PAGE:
• Syrian cartoonist, Ali Farzat used illustrations to mock political corruption…until his work was outlawed by the Assad regime.  His hands were broken for his insolence.
  • Palestinian author, Emile Habibi composed “The Secret Life of Said, The Pessoptimist” in 1972.  It was a satire about the LACK OF satire in the Arab world.
  • Palestinian political cartoonist, Naji Salim Al-Ali was murdered for his sacrilege.
  • Egyptian TV host, Bassem Youssef hosted a television show, “Al-Bernameg”.  It was banned by the Morsi regime in early 2014. {6}
  • Egyptian v-logger, Shadi Abu-Zeid was arrested in 2018 for subversive material (promoting civil rights).
  • Iraqi freethinker, Faisal Saeed al-Mutar was a human rights activist who was eventually forced to seek refuge in the U.S.
  • Persian author, Reza Khoshbin-i Khoshnazar was forced to work in exile when he started offending Iran’s ayatollahs.
  • Waleed Wain (a.k.a. “Veedu Vidz”) was banned from Youtube for being politically incorrect.

These men all realized a simple fact: It is difficult for those in power to control you when you are allowed to openly laugh at them.  It was not as much the 2012 voting that enabled Egyptians to begin to understand democracy as it was Bassem Youssef’s satire that gave them a taste of what democracy could be like; meanwhile exposing the flaws in their society.  That Youssef did so via parody made his voice even more galling to the authorities. {7}

Reza Khoshbin-i Khoshnazar offers an illustration of prevailing attitudes.  He was banished from Iran after he penned his sardonic “The Gods Laugh on Mondays”.  Meanwhile, his publisher’s building was burned down.  Khoshnazar has since published “The Prophet With The Head Like A Squash In The Shadow Of A Dead Clock”.  Religious zealots invariably find such material offensive.  According to the Shia theocracy’s hyper-Reactionary cabal of ayatollahs, such material is “politically incorrect”; and so should not be allowed.  (Some people might find that offensive; therefore you must not be allowed to say it.)  This should sound eerily familiar to p.c.-mongers in the Occident.  (After all, p.c. is puritanical and authoritarian in nature.)

This is nothing new.  Alexander Griboyedov’s classic “Woe From Wit” (1823) got him lynched by a Muslim mob in Persia.  And Persian cartoonist, Ardeshir Mohasses was a liberal satirist who remains exiled in New York City to the present day.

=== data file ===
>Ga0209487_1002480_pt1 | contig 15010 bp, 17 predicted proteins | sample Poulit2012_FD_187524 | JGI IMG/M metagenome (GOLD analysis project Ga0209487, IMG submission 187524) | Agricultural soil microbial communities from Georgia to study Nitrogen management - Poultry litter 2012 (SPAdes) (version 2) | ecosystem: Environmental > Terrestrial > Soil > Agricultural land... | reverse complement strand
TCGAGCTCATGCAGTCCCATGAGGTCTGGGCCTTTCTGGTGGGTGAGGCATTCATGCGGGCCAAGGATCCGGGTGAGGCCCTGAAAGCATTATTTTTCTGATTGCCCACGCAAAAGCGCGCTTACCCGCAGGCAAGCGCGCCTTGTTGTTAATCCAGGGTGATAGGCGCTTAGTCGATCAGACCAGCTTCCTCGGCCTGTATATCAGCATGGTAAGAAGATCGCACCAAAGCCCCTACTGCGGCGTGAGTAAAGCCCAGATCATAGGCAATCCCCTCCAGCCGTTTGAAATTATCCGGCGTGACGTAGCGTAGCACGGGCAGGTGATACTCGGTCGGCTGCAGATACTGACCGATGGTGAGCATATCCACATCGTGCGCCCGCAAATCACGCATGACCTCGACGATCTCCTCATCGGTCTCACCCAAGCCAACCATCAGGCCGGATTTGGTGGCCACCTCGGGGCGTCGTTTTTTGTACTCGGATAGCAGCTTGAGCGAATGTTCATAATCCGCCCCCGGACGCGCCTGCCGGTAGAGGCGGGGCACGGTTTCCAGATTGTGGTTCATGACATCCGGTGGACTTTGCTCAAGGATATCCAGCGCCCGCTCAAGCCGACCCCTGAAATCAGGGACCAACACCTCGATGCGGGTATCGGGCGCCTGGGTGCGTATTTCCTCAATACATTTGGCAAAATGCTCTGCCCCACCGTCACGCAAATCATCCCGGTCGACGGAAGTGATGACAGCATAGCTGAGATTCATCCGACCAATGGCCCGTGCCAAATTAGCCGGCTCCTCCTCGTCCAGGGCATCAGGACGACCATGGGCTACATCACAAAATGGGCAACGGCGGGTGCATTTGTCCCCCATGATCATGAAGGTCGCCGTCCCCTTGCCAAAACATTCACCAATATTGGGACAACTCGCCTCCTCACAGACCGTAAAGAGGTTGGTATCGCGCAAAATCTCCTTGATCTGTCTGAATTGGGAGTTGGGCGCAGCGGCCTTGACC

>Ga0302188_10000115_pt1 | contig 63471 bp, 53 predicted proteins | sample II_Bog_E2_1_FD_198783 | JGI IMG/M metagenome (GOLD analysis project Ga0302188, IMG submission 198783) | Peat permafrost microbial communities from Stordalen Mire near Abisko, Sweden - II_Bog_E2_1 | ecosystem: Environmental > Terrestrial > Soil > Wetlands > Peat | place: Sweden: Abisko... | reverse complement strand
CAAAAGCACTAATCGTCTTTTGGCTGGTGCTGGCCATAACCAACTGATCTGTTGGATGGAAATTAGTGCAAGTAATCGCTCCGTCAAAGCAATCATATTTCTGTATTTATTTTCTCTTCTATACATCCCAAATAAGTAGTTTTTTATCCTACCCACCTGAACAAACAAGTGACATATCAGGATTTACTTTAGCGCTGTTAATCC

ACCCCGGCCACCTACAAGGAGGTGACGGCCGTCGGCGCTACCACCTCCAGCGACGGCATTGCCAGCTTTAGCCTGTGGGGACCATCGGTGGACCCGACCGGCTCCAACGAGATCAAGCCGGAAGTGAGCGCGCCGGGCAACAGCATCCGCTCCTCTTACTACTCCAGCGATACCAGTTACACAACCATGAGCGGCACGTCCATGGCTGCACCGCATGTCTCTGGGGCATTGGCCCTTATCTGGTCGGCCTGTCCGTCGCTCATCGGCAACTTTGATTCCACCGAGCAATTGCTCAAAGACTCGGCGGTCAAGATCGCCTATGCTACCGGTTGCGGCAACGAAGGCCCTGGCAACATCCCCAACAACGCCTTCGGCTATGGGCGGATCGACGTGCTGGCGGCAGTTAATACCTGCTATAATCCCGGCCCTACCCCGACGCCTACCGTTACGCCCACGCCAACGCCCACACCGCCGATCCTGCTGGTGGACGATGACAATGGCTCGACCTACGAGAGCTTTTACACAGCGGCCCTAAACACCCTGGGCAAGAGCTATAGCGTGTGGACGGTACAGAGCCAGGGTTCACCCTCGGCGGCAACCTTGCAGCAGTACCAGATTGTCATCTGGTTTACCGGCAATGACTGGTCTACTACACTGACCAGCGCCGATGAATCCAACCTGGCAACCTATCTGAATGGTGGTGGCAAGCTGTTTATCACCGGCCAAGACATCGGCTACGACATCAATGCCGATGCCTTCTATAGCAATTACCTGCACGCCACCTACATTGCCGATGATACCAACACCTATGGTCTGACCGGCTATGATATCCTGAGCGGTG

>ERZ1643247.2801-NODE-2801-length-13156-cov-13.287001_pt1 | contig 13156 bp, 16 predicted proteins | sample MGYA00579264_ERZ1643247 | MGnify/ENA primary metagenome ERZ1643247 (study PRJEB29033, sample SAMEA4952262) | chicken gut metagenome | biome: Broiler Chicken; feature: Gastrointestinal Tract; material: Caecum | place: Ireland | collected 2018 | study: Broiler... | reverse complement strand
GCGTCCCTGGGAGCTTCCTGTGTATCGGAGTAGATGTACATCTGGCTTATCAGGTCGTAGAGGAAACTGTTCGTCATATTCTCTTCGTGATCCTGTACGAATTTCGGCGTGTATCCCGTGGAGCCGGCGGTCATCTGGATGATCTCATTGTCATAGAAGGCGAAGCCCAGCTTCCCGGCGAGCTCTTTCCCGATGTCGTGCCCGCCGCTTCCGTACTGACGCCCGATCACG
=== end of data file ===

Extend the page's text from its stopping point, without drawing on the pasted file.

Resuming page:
A more recent example of the fate of satire under Islamic regimes was the treatment of the famous Turkish satirical magazine, “Penguen” pursuant to the ascension of the theocratic dictator, Recep Erdogan.  In 2015, its editors were imprisoned; and the magazine was shuddered two years later.  Alas, this opprobrious treatment was in keeping with other famous Turkish satirists like Nazim Hikmet Ran.

All of the works enumerated here remind us that, in order to be incisive, social / political / cultural criticism often needs to be irreverent.  At its best, satire disrupts our habitual perceptions of the world.  It unsettles us just enough–that is: enough to cajole us into revisiting what has become the all-too-conventional manner of thinking.  It forces us to look at things from a new vantage, thereby revealing things we may not have noticed before.

The next time one is inclined to condemn biting satire (simply due to the fact that it happened to offend the sensibilities of a certain constituency), one is best advised to think of the crucial role that irreverence has played in the progress of human civilization.  One might ask oneself: What kind of world would we live in if satire were forbidden?  It’s safe to say: It would be not nearly as evolved as the one we now have.

As we have seen, satirists were almost always secular (nay, anti-religious); and thus invariably Progressive.  This is no coincidence.  For satire has typically been the handmaiden of dissent.  It has proven to be a surefire way to bring the folly of human activity to the attention of those who would otherwise not notice. {8}  Its irreverence has always been its virtue.  Indeed, satire works largely because it is provocative.  It agitates in a way that straight disquisition–tedious and academic as is so often is–never could.  Critical thinkers with a good sense of humor (and a bit of courage) have understood this since time immemorial.